their level of causation is “significant.” If both determinations are affirmative, then the
ITC recommends relief to the President who may accept and implement the
recommendation or oppose the recommendation and deny relief.
Although similar, section 201 and section 406 differ in several important respects.
First, the injury threshold for relief under section 201, “serious injury,” is higher than that
of section 406, “material injury.” “Serious injury” is defined, under section 201, as one
that is a significant, overall impairment to the position of the domestic industry.
“Material injury”is not defined under section 406, but the legislative history of the statute
indicates that Congress intended it to be a lower threshold than “serious injury.”6
Second, the causation threshold under section 406, “significant,” is lower than that
under section 201, “substantial.” Under section 406, “significant cause” is a cause which
“contributes significantly to the material injury of the domestic injury but need not be
equal to or greater than any other cause” (italics added). On the other hand, under
section 201, a “substantial cause” is one that is important and not less than any other
cause” (italics added).
Third, under the Safeguards Agreement of the WTO, (and in accordance with the
WTO most-favored-nation (MFN) principle), section 201 safeguards relief must be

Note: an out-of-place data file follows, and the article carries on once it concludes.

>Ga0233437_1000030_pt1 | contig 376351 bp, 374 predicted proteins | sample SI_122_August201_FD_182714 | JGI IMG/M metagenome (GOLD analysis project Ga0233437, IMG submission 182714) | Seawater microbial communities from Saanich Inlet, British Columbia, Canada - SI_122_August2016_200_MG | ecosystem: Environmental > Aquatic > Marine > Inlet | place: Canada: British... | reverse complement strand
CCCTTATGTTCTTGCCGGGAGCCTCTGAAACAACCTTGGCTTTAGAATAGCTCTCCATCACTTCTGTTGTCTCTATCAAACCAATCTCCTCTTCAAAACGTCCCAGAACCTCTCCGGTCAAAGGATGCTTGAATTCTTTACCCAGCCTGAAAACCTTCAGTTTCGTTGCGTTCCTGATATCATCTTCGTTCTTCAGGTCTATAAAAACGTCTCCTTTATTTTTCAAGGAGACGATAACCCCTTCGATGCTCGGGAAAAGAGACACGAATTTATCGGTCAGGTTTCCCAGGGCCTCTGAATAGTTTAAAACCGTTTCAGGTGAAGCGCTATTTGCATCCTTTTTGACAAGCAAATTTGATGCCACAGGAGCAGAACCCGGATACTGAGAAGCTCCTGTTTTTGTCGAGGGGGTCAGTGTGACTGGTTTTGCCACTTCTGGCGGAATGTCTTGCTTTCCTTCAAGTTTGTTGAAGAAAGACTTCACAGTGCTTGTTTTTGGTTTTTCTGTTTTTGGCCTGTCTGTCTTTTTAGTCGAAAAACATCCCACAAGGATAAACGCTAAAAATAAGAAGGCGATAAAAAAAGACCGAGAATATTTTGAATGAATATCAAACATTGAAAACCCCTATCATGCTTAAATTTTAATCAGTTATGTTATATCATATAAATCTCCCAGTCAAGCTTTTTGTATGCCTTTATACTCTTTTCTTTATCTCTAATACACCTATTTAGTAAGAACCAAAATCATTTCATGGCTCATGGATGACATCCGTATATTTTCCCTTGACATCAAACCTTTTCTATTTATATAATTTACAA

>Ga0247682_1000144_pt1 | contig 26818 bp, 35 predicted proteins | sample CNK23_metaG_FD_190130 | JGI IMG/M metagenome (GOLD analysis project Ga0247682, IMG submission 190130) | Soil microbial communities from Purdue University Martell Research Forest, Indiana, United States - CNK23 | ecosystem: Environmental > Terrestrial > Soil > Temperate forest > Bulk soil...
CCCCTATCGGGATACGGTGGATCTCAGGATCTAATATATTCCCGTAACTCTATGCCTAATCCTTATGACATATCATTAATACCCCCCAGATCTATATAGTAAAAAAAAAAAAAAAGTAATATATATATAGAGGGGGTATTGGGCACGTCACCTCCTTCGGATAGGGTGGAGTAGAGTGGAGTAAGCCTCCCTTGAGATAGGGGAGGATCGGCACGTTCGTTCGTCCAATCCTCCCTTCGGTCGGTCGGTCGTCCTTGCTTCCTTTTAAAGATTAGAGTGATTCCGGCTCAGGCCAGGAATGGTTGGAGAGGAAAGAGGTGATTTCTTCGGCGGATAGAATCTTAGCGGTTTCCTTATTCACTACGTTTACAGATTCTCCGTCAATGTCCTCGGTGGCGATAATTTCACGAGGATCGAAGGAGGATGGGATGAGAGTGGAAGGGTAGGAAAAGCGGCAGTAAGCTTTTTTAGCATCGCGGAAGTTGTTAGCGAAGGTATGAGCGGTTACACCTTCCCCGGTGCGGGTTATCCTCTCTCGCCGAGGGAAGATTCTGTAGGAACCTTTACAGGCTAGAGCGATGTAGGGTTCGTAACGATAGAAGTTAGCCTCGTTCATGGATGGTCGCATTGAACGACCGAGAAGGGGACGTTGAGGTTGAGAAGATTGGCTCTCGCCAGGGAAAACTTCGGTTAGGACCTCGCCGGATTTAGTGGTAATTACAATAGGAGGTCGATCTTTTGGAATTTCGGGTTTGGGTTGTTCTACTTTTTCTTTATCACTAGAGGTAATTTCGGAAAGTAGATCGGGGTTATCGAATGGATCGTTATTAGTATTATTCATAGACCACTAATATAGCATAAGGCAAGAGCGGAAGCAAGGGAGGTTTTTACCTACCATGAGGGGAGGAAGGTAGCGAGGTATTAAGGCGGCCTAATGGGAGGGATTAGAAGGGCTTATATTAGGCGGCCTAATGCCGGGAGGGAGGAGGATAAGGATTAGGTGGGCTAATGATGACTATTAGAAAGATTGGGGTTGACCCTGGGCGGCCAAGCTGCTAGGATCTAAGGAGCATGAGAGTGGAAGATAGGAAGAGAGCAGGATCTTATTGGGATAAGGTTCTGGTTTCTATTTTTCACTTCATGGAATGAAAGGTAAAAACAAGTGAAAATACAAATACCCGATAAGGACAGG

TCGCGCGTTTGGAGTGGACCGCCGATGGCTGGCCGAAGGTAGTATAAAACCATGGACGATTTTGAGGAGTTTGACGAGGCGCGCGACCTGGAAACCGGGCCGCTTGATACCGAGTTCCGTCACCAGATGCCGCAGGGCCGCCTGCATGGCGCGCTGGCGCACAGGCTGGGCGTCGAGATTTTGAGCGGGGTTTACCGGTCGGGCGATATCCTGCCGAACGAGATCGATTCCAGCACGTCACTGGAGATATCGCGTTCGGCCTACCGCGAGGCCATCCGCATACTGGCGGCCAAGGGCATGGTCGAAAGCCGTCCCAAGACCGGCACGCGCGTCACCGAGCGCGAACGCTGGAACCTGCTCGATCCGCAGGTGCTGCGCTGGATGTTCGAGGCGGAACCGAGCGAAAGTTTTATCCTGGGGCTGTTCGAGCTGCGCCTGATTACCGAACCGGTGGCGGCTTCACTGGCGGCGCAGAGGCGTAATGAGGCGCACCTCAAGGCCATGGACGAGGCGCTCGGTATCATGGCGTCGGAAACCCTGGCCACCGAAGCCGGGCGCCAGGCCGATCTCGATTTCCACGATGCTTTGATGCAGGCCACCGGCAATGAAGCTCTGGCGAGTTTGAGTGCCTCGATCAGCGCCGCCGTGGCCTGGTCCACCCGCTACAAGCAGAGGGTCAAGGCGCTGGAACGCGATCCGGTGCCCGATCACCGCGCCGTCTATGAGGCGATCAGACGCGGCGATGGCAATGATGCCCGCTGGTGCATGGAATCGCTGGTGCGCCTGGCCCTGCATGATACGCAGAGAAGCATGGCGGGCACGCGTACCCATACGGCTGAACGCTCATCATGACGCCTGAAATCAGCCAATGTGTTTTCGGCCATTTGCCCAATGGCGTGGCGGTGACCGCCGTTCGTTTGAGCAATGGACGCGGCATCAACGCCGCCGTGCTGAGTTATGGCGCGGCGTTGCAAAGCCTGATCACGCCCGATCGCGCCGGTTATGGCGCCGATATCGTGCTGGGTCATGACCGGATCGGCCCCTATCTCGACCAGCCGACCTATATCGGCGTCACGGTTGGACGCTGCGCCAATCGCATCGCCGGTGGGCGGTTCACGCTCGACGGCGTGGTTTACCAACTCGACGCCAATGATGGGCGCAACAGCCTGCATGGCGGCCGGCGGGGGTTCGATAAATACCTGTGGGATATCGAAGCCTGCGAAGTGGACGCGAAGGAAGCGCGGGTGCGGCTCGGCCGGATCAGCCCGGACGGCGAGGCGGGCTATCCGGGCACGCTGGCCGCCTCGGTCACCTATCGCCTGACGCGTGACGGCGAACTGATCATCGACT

imposed against all imports of the product in question from all foreign suppliers, that is
a WTO member cannot target relief against a particular country. Section 406, on the
other hand, discriminates against Communist countries and allows U.S. industries to seek
relief against imports from a single country. Section 406 (unlike section 201) does not
provide statutory procedures for congressional override of a presidential decision not to
act or to take action different than that recommended by the ITC. In sum, the lower
injury and causation thresholds of section 406 and its provision for specific-country
targeting are intended to increase the chances that temporary import relief measures will
be implemented than would be the case under section 201.
Antidumping and Countervailing Duty Remedies. U.S. antidumping
remedies are authorized under sections 731-739 of the Tariff Act of 1930, as amended.
They must also conform to Article VI of GATT (1994) and the WTO Antidumping
Agreement. Under U.S. law antidumping relief is granted if (1) the Department of
Commerce (DOC) determines that imports subject to an antidumping investigation have
been sold in the United States at less than fair value and (2) the ITC determines that a U.S.
See U.S. Congress. Senate. Trade Reform Act of 1974. Report of the Committee on Finance
of the United States Senate together with Additional Views on H.R. 10710. 93d Congress. 2d
Session. S.Rept. 93-1298. p. 212.
industry, producing a like or competitive product as the dumped import, has been
“materially injured” “by reason of” the dumped imports.
In determining what is the “fair value” of a good, the U.S. antidumping law requires
that the DOC use, when possible, the price of the good or a like good in the exporter’s